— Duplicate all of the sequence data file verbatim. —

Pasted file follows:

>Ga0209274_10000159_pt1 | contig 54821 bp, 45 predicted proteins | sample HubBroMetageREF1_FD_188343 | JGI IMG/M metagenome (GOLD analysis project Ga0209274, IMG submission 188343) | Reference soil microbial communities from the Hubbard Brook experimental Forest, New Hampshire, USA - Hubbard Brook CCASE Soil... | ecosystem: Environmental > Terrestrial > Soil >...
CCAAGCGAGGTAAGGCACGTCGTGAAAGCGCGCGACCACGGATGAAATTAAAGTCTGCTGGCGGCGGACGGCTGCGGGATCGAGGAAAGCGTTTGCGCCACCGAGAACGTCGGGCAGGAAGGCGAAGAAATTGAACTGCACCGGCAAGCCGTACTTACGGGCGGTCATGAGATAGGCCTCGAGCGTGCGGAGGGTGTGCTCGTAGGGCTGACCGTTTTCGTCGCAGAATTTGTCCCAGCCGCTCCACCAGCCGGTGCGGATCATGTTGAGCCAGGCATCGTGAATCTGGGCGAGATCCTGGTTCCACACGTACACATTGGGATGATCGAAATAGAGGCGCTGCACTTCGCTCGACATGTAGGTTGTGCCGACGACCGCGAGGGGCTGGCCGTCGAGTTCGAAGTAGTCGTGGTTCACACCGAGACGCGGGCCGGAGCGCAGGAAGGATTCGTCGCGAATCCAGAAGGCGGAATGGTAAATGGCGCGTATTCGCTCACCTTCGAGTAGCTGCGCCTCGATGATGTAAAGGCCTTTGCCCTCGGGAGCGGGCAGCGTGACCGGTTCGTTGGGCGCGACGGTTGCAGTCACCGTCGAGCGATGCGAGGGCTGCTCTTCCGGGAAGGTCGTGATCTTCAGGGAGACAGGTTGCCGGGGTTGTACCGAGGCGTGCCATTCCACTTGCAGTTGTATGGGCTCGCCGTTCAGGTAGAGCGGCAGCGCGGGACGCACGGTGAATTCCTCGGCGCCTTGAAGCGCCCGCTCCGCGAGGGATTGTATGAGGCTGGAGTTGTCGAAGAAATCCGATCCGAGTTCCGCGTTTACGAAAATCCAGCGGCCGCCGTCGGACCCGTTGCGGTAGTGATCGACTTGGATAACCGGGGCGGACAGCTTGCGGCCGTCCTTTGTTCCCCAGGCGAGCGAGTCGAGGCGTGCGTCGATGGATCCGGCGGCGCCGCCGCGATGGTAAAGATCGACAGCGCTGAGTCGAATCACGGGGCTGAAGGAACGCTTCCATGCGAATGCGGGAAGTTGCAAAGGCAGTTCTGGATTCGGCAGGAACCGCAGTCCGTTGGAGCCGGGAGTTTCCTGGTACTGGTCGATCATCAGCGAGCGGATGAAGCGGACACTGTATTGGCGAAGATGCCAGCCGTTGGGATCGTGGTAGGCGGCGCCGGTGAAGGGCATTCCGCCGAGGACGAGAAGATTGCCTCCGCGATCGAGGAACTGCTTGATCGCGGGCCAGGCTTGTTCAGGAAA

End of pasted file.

>Ga0209274_10000159_pt1 | contig 54821 bp, 45 predicted proteins | sample HubBroMetageREF1_FD_188343 | JGI IMG/M metagenome (GOLD analysis project Ga0209274, IMG submission 188343) | Reference soil microbial communities from the Hubbard Brook experimental Forest, New Hampshire, USA - Hubbard Brook CCASE Soil... | ecosystem: Environmental > Terrestrial > Soil >...
CCAAGCGAGGTAAGGCACGTCGTGAAAGCGCGCGACCACGGATGAAATTAAAGTCTGCTGGCGGCGGACGGCTGCGGGATCGAGGAAAGCGTTTGCGCCACCGAGAACGTCGGGCAGGAAGGCGAAGAAATTGAACTGCACCGGCAAGCCGTACTTACGGGCGGTCATGAGATAGGCCTCGAGCGTGCGGAGGGTGTGCTCGTAGGGCTGACCGTTTTCGTCGCAGAATTTGTCCCAGCCGCTCCACCAGCCGGTGCGGATCATGTTGAGCCAGGCATCGTGAATCTGGGCGAGATCCTGGTTCCACACGTACACATTGGGATGATCGAAATAGAGGCGCTGCACTTCGCTCGACATGTAGGTTGTGCCGACGACCGCGAGGGGCTGGCCGTCGAGTTCGAAGTAGTCGTGGTTCACACCGAGACGCGGGCCGGAGCGCAGGAAGGATTCGTCGCGAATCCAGAAGGCGGAATGGTAAATGGCGCGTATTCGCTCACCTTCGAGTAGCTGCGCCTCGATGATGTAAAGGCCTTTGCCCTCGGGAGCGGGCAGCGTGACCGGTTCGTTGGGCGCGACGGTTGCAGTCACCGTCGAGCGATGCGAGGGCTGCTCTTCCGGGAAGGTCGTGATCTTCAGGGAGACAGGTTGCCGGGGTTGTACCGAGGCGTGCCATTCCACTTGCAGTTGTATGGGCTCGCCGTTCAGGTAGAGCGGCAGCGCGGGACGCACGGTGAATTCCTCGGCGCCTTGAAGCGCCCGCTCCGCGAGGGATTGTATGAGGCTGGAGTTGTCGAAGAAATCCGATCCGAGTTCCGCGTTTACGAAAATCCAGCGGCCGCCGTCGGACCCGTTGCGGTAGTGATCGACTTGGATAACCGGGGCGGACAGCTTGCGGCCGTCCTTTGTTCCCCAGGCGAGCGAGTCGAGGCGTGCGTCGATGGATCCGGCGGCGCCGCCGCGATGGTAAAGATCGACAGCGCTGAGTCGAATCACGGGGCTGAAGGAACGCTTCCATGCGAATGCGGGAAGTTGCAAAGGCAGTTCTGGATTCGGCAGGAACCGCAGTCCGTTGGAGCCGGGAGTTTCCTGGTACTGGTCGATCATCAGCGAGCGGATGAAGCGGACACTGTATTGGCGAAGATGCCAGCCGTTGGGATCGTGGTAGGCGGCGCCGGTGAAGGGCATTCCGCCGAGGACGAGAAGATTGCCTCCGCGATCGAGGAACTGCTTGATCGCGGGCCAGGCTTGTTCAGGAAA